Graphic by Elizabeth Wong.
The University of Rhode Island now offers a flexible, nonprofit administration major geared towards non-traditional college students within the College of Education and Professional Studies.
Peter Nye, one of the program’s professors, said that the program emphasizes four key themes: social innovation, data-driven decision making, leadership processes and ethics.
Social innovation involves coming up with new and better approaches to addressing important social problems. Data-driven decision making entails working with data analysis to test the progress the organizations are making and using the result for improvement. Leadership and team processes highlight the importance of motivating various volunteers, employees and community members who assist the nonprofit.
Ethics and the fiduciary responsibility of a nonprofit board is the final theme and one of the most critical for students to understand, according to Nye.
“That’s really important because nonprofits get funding from the public and they have very strict fiduciary responsibilities to use those funds in a constructive way as they’ve outlined in their charters,” Nye said.
The core courses students can take range from topics such as the History of Organizational Theory for Nonprofit Institutions (SPC 210) to Finance and Budgeting Policy for Nonprofit Organizations (SPC 383) to Mission-based Marketing: Positioning Nonprofit Institutions for Community Success (SPC 403).
“Our students have specifically and explicitly asked over the summer that if we are able to offer courses in person, they’d greatly prefer that,” said Jonathan Kroll, the director for academic programs of the College of Education & Professional Studies, who helped develop this program. “We wanted to be responsive to their desires.”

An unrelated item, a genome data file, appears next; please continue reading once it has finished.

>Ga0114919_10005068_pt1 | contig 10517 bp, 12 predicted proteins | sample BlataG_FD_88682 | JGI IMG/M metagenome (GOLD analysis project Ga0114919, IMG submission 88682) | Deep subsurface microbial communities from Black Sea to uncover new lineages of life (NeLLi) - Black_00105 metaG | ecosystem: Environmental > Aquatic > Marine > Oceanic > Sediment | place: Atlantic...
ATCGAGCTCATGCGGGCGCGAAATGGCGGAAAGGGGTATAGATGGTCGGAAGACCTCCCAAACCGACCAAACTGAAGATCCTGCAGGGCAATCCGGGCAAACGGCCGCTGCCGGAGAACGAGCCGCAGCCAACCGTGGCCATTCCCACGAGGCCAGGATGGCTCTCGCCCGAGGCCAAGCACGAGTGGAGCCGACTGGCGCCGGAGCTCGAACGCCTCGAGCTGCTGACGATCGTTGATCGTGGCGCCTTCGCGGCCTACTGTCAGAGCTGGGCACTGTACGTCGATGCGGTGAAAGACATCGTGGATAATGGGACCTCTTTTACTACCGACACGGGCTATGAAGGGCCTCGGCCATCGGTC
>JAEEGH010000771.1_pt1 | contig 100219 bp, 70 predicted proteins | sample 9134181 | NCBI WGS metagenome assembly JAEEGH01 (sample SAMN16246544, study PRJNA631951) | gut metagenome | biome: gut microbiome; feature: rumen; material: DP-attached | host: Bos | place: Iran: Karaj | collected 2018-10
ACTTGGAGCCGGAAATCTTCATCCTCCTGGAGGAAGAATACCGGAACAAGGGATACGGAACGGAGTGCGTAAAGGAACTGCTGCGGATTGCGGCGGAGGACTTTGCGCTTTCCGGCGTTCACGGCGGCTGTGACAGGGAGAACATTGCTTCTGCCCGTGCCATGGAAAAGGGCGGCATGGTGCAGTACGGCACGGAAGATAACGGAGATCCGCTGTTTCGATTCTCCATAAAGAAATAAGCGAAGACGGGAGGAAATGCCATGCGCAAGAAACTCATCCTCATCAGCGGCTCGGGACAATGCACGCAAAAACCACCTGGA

Kroll explained that along with the courses being practical and skills-based, most of the students who enrolled in this program for the fall either have full-time jobs or take care of family during the day, so offering mostly night classes made learning most convenient.
He acknowledged that while the pandemic has hindered the logistics of students doing internships with this program for now, he is still looking to the future.
“There is a very, very strong foundation that folks before us created,” Kroll said. “The future of the program, I think, will be much more synergistic and have a much more connecting and tight-knit community of learners of our students and will continue to be responsive to the growing and the changing nature of the adult learner population.”
Kroll hopes that once the pandemic subsides this program will become a hub for nonprofit organizational engagement within Rhode Island and the greater-Providence area.
Nye stressed the importance of nonprofit organizations in the surrounding community, especially in Rhode Island.
“Many corporations in Rhode Island are very anxious to support nonprofits that have compelling visions,” Nye said.
Kroll expressed similar sentiments and is excited for the opportunity to support vulnerable populations in the state.
“We are ecstatic that we are able to provide a very robust and dynamic and engaging bachelor’s program so that we can better serve the needs of our nonprofit organizations, and more importantly, better serve the needs of our community,” Kroll said.